The active version, abi, architecture, they are all seperated on several levels. This allows us to remove restrictions that prevent users from running arbitrary i386 binaries on amd64, from moving a
machine from i386 to amd64, to i386, to back again, without losing data or putting the system in an inconsistant state if problems occur.

We also abstract as many interfaces as we can, that may be architecture or abi specific. For example, rather then using mount, you would use mounter, which has a more abstract interface for
handling various filesystems, native, fuse, or otherwise. This grew out of the necessity of dealing with many different mount interfaces between various kernels.

This is a small sample, there is much more. I’ve been pulling in a lot of design elements from a lot of sources, and using the most effective ones for our needs. It’s deceptively simple.

3) When are you planning to release a new version (alpha, beta?)

We are nearing our first ‘real’ release, 0.1. Though we aren’t there yet, there are some autoconf related bugs in the 6.4 target, and some missing features that I consider show stoppers. A big problem is Xorg support, as Xorg and it’s modules take up a large amount of disk space; inflating our image size signficantly. I would rather use kdrive, and build Xvesa, but all my attempts at porting it so far have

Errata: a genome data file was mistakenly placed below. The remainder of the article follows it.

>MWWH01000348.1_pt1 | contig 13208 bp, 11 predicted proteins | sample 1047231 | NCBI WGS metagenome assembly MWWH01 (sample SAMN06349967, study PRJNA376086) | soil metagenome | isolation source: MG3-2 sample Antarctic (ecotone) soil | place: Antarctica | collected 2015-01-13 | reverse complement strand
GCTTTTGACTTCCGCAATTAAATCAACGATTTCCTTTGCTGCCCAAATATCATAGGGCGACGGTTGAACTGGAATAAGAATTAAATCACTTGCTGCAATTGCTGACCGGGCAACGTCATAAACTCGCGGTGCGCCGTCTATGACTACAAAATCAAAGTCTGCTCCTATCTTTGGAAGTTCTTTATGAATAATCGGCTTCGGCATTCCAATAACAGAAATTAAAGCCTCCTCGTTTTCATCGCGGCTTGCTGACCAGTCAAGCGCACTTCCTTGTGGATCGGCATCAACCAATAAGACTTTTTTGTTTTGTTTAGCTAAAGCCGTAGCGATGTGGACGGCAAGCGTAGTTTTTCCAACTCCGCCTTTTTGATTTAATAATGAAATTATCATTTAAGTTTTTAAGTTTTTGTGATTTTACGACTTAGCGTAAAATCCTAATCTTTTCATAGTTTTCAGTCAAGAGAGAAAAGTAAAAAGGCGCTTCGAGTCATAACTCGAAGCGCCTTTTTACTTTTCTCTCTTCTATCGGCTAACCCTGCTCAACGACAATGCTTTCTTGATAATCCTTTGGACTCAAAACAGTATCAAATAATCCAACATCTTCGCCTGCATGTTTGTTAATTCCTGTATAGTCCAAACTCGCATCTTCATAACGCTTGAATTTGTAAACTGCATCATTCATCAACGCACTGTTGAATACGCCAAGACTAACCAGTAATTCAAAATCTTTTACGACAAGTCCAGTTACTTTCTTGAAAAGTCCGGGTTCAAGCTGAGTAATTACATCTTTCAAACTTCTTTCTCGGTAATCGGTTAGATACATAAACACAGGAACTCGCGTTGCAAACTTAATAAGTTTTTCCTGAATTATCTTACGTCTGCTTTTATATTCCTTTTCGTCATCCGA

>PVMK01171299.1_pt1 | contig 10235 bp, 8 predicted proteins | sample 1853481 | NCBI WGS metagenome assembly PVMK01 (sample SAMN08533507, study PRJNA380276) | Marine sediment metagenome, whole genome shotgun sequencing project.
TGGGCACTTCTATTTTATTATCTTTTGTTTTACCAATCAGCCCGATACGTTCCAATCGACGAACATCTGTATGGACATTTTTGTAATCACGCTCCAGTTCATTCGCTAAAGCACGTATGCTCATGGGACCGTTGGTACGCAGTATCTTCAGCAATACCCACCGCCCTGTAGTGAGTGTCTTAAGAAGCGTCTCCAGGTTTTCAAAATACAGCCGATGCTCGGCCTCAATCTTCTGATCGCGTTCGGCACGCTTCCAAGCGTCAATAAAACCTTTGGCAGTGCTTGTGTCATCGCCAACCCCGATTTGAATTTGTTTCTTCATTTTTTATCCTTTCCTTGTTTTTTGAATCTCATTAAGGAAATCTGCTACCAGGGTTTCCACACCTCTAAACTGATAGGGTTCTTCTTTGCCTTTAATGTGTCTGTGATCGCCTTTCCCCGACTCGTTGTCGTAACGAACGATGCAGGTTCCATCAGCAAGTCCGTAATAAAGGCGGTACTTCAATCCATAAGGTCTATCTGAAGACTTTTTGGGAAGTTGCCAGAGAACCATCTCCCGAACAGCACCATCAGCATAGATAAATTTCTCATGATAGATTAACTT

failed. So it’s still up in the air on whether or not X support will be in 0.1.

4) Are you planning to track FreeBSD releases (like PC-BSD, FreeNAS, pfSense etc) as the underlying base or are you forking (like MidnightBSD or DragonFlyBSD)

We build for multiple targets, FreeBSD 6.4, 7.1, and even 8-CURRENT. We also have support for other kernels, Linux, Plan 9, etc, but the build system and scripts don’t have any real support for it.

5) Does the project have a new logo yet?


6) Any other things you want to let the BSD community know?

We are always looking for help, our blog has an entry on contributions, and a list of things we are having problems with. If anyone has any knowledge on these problems (especially kdrive) I will be grateful.

Many thanks to Dylan for his time and for explaining a bit more about the background of Evoke.

More about Evoke

Announcing Evoke 0.1R1

The Evoke Project (formerly D*mn Small BSD) is starting to take more shape.

0.1 is the first official ‘release’ of Evoke, It represents the first step into our ultimate goal of improving the UNIX userland. This release contains scaffolding and general structural improvements, including the binary updater that will support releases in the future, the sysconfig utility that provides a backing store for key data, and various other build time improvements to streamline the development.

While 0.1 may be underwhelming, it was a necessary step to lead the way to 0.2, which will begin the changes on user and data management, including defining what a ‘datastore’ is, what functions the librarian will have, and what api is exported to userland.

Read further

Evoke (formerly D*mnSmallBSD)

It’s been quiet around D*mnSmallBSD the last 12 months. Progress is slow as it’s only a small project and there has been a leadership change.

The project has moved their website to Google Code and changed it’s name to Evoke on request of the D*mn Small Linux team who said there was confusion amongst their users who thought the 2 projects were related.